Reduce, Reuse, and Recycle Right at UNL

Thursday, January 27, 2022
Written by:
Morgan Hartman moving a recycling station
Morgan Hartman moving a recycling station

Not many people likely give much thought to the waste they produce or what happens to it after it leaves their possession. However, this is a very important topic that our UNL Recycling and Sustainability teams are working to elevate and integrate into the campus culture.

UNL’s Environment, Sustainability, and Resilience Master Plan, adopted in November of 2020, established the Waste Management aspirational goal to “Create a culture that strives for zero-waste and materials management through a circular economy.” There are a variety of objectives, strategies, and actions outlined in the Master Plan to help achieve this hefty goal, but one of the most important steps members of the UNL community can take to contribute is to be mindful of the waste they produce and practice responsible disposal of that waste.

Reduce, Reuse, Recycle is a phrase everyone has likely heard many times before, but how much thought is given to actually putting this into practice? It can look different in scope and scale for everyone, but the important part is trying. Check out the suggestions below on ways to get started:

Reduce: Stop waste before it starts by practicing mindfulness related to waste. Consider small swaps that fit your needs and lifestyle.

· Replace multiple single use plastic baggies with reusable food storage containers in your lunchbox

· Keep a reusable mug handy to avoid using a disposable cup during a visit to your favorite coffee shop

· Pack a reusable bag to carry items when shopping on or off campus

· Carry a reusable cutlery set to avoid disposable silverware when eating lunch on the go

Reuse: Explore opportunities to purchase second-hand items when feasible. If faculty or staff, visit UNL Inventory’s weekly open house to purchase surplus items including furniture, electronics, and more for departmental use.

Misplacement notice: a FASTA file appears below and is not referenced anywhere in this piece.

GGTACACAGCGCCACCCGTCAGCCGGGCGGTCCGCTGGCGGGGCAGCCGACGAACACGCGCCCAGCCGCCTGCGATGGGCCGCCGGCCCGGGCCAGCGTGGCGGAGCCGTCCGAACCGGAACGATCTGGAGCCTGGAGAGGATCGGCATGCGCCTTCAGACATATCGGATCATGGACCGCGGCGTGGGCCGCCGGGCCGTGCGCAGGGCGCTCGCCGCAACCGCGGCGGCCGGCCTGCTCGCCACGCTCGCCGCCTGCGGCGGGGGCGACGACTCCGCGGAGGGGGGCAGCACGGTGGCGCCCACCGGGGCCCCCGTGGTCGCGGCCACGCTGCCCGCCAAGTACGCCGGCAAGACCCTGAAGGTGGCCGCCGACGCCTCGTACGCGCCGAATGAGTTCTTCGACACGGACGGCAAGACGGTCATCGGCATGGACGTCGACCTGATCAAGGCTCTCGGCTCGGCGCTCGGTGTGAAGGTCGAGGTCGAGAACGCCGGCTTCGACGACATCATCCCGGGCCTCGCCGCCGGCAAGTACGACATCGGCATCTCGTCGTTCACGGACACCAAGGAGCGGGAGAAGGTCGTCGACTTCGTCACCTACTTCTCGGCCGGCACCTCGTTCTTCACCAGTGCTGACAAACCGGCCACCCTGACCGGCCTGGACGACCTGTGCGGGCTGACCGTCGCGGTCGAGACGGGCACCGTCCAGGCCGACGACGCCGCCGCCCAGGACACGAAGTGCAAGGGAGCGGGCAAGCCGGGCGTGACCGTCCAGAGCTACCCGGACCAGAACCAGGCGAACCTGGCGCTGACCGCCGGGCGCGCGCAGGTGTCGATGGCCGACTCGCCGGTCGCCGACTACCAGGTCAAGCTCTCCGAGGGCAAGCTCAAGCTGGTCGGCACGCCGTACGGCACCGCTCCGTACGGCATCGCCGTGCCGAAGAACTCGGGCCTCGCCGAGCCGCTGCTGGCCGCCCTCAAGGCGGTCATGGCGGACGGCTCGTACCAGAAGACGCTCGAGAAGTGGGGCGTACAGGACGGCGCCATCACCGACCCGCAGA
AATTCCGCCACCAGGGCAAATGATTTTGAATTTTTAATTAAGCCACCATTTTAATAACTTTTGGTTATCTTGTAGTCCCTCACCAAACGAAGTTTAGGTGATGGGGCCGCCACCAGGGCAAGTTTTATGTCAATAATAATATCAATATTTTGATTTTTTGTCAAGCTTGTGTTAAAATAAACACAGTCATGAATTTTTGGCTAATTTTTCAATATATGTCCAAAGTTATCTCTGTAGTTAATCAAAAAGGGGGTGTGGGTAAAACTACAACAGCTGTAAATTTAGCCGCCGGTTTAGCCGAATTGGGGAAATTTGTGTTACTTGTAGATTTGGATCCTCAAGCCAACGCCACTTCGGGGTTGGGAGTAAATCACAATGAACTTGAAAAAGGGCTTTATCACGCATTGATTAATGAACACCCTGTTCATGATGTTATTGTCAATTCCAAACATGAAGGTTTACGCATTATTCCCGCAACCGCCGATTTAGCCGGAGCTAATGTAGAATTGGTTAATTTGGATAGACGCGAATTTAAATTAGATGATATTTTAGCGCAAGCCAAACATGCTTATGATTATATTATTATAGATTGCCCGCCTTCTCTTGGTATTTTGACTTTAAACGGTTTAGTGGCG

Recycle: Recycling is a great way to reduce waste sent to the landfill, but it is important to Recycle Right by practicing the following:

1: Know what you throw! Be aware of what you can and cannot recycle by familiarizing yourself with accepted materials.

2: Empty, clean, and dry. Make sure all items are free of leftover food, liquid, and other non-recyclable items before recycling

3: When in doubt, throw it out! If you are unsure whether an item is recyclable or not, put it in the landfill stream to avoid contaminating recyclables

Recycling starts with you and ends with you, and it is important to close the loop by purchasing items made from recycled content! Many items, including office paper and other office supplies, promotional items, apparel, and more, are being increasingly produced with recycled content. Many product suppliers offer search filters for eco-conscious products, including those made with recycled material, to make choosing these items easy.

While UNL continues to create efficiencies in its Waste Management and Recycling operation, including future expansion of the Recycling Pilot Project, it is important for community members to do their part and find ways they can contribute. Seemingly small actions have a large collective impact, and together, we can achieve our aspirational goal and reach zero waste!

To learn more about UNL’s Waste Management and Recycling operation, check out The Waste Journey Infographic. Visit https://recycling.unl.edu/ for information about items accepted for recycling on campus and answers to frequently asked questions. Email recycling@unl.edu with questions!

Morgan Hartman currently leads UNL's Office of Sustainability as the Acting Sustainability Coordinator. Morgan also serves as the Campus Recycling Coordinator, managing the Recycling Pilot Project operating on campus. In this role, Morgan is focused on creating structures and processes that support a comprehensive and efficient waste management system at UNL and educating the campus community on opportunities to positively contribute to this system.

Photo Cred:Craig Chandler